With further reference to FIG. 3A, mail may be received by a first mail server 302 and may be forwarded to a second mail server 304 for processing. In one embodiment, the first mail server 302 may add headers showing the success or failure of the security checks such as TLS verification, SPF verification, anti-virus email gateway filter checking, and anti-SPAM email gateway filter checking. The second mail server 304 may use information that it obtains to determine what actions to take based on the headers.

As an option, there may be rate limiting of email flow between the first mail server 302 and the second mail server 304. In this case, rate limiting at the entity level for inbound email may be considered.

In one embodiment, the on-demand database provider may implement a new rate limiting that is different than daily limits that are configured by an entity. In this case, there may be a private interface to update the count for an entity return and the current daily aggregate for the entity. The second mail server 304 may cache these counts until it reaches some configurable limit. The second mail server 304 may then transmit the update in addition to updating the cache information with the aggregate returned. I

n one embodiment, the second mail server 304 may be responsible for receiving the inbound mail from the first mail server 302 and forwarding it on to be processed by application programming interface (API) servers 306 in the core. FIG. 4 shows a method 400 for processing an inbound message, in accordance with one embodiment. As an option, the present method 400 may be implemented in the context of the functionality of FIGS. 1-3. Of course, however, the method 400 may be carried out in any desired environment. Further, the aforementioned definitions may apply during the present description.

As shown, the encoded part of the domain string in a received email is decoded. See operation 402. If the decoding is unsuccessful, the email is discarded and the process is exited. The decoded domain substring is then decrypted to extract an entity or organization ID and a user ID. See operation 404. If the decrypting is unsuccessful, the email is discarded and the process is exited.

The rate limiting cache for the entity is then examined. See operation 406. If the examination is unsuccessful, the email is discarded and the process is exited. A user context is then retrieved to login to the API servers (e.g. the API servers 306 of FIG. 3A). See operation 408. If the retrieving is unsuccessful, the email is discarded and the process is exited.

The security criteria to be enforced and the location of the web service based on the email address are retrieved. See operation 410. If the retrieving is unsuccessful, the email is discarded and the process is exited.

Additional authentication checking is then performed, as enabled by an entity administrator. See operation 412. For example, if an anti-spam check is required, which may optionally be automatically enforced for all users, the anti-spam check is performed. If an anti-spam flag has been set by the gateway, the email may be discarded and the process may be exited.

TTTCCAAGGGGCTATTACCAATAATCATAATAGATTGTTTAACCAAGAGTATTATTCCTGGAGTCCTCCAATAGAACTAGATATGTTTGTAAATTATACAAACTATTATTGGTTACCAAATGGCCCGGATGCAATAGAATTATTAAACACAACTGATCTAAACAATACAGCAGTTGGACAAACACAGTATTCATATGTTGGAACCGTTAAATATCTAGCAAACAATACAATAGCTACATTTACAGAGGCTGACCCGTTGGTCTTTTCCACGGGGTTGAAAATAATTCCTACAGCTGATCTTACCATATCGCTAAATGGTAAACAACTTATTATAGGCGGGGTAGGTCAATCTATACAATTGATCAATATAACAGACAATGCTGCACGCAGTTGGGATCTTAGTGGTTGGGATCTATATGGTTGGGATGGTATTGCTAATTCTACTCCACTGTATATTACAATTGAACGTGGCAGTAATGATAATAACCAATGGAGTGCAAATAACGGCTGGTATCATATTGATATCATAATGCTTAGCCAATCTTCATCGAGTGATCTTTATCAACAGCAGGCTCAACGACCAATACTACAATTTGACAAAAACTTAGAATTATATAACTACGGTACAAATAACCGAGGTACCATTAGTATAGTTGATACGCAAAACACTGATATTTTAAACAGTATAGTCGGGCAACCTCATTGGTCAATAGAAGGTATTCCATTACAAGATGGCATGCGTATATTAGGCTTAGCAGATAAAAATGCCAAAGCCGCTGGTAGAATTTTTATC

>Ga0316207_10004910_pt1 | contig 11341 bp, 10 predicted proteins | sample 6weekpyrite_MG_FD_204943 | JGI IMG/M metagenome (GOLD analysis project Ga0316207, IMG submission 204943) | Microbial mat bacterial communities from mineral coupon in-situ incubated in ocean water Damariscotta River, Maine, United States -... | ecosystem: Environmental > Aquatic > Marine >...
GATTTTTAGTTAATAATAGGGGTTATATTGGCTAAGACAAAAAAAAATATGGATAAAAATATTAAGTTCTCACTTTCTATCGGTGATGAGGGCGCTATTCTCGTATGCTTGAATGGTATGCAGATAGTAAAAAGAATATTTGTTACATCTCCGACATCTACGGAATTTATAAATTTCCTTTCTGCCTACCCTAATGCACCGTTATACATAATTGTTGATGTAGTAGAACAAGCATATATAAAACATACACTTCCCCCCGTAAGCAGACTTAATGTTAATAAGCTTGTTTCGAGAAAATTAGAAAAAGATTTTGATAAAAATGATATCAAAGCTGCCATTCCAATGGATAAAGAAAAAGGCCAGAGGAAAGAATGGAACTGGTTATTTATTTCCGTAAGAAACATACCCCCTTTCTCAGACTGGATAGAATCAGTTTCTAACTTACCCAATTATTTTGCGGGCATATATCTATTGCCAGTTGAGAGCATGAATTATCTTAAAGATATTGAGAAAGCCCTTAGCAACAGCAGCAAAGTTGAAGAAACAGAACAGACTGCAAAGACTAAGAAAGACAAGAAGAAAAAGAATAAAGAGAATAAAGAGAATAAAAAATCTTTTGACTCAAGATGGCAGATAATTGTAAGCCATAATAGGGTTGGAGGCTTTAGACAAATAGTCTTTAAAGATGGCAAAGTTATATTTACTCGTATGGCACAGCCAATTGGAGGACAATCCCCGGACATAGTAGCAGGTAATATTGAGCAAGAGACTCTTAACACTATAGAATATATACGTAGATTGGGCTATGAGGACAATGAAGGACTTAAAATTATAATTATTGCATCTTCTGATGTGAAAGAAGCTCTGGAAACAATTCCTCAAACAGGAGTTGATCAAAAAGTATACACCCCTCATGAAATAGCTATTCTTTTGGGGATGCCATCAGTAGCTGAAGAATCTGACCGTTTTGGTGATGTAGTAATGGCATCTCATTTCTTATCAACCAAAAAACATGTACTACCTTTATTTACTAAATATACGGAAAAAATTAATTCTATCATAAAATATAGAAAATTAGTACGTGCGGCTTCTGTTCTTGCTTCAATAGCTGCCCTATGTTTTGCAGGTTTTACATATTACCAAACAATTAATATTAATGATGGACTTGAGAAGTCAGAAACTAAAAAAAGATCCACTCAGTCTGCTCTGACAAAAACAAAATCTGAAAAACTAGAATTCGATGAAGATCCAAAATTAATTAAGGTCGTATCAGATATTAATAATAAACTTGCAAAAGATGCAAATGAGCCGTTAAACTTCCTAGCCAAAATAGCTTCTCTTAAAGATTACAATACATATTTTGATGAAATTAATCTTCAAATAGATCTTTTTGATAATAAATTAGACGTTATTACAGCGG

As another example, if an anti-virus check is required, which may optionally be automatically enforced for all users, the anti-virus check is performed. If an anti-virus flag has been set by the gateway, the email may be discarded and the process may be exited.

Additionally, if TLS or SPF validation is required, the TLS and/or the SPF validation may be performed. If either the TLS and/or the SPF verification fails, the email may be discarded and the process may be exited.

Once the administrator defined authentication is performed, any additional authentication checking enabled by the end user is performed. See operation 414. All unsupported attachment types are then stripped. See operation 416. For example, in one embodiment, the attachment types may be limited to VCard and iCal. Once the unsupported attachment types are stripped, the specified web service to process the email is invoked, passing all supported attachments. See operation 418.

System Overview

FIG. 5 illustrates a block diagram of an environment 510 wherein an on-demand database service might be used. As an option, any of the previously described embodiments of the foregoing figures may or may not be implemented in the context of the environment 510. Environment 510 may include user systems 512, network 514, system 516, processor system 517, application platform 518, network interface 520, tenant data storage 522, system data storage 524, program code 526, and process space 528. In other embodiments, environment 510 may not have all of the components listed and/or may have other elements instead of, or in addition to, those listed above.

Environment 510 is an environment in which an on-demand database service exists. User system 512 may be any machine or system that is used by a user to access a database user system. For example, any of user systems 512 can be a handheld computing device, a mobile phone, a laptop computer, a work station, and/or a network of computing devices. As illustrated in FIG. 5 (and in more detail in FIG. 6) user systems 512 might interact via a network with an on-demand database service, which is system 516.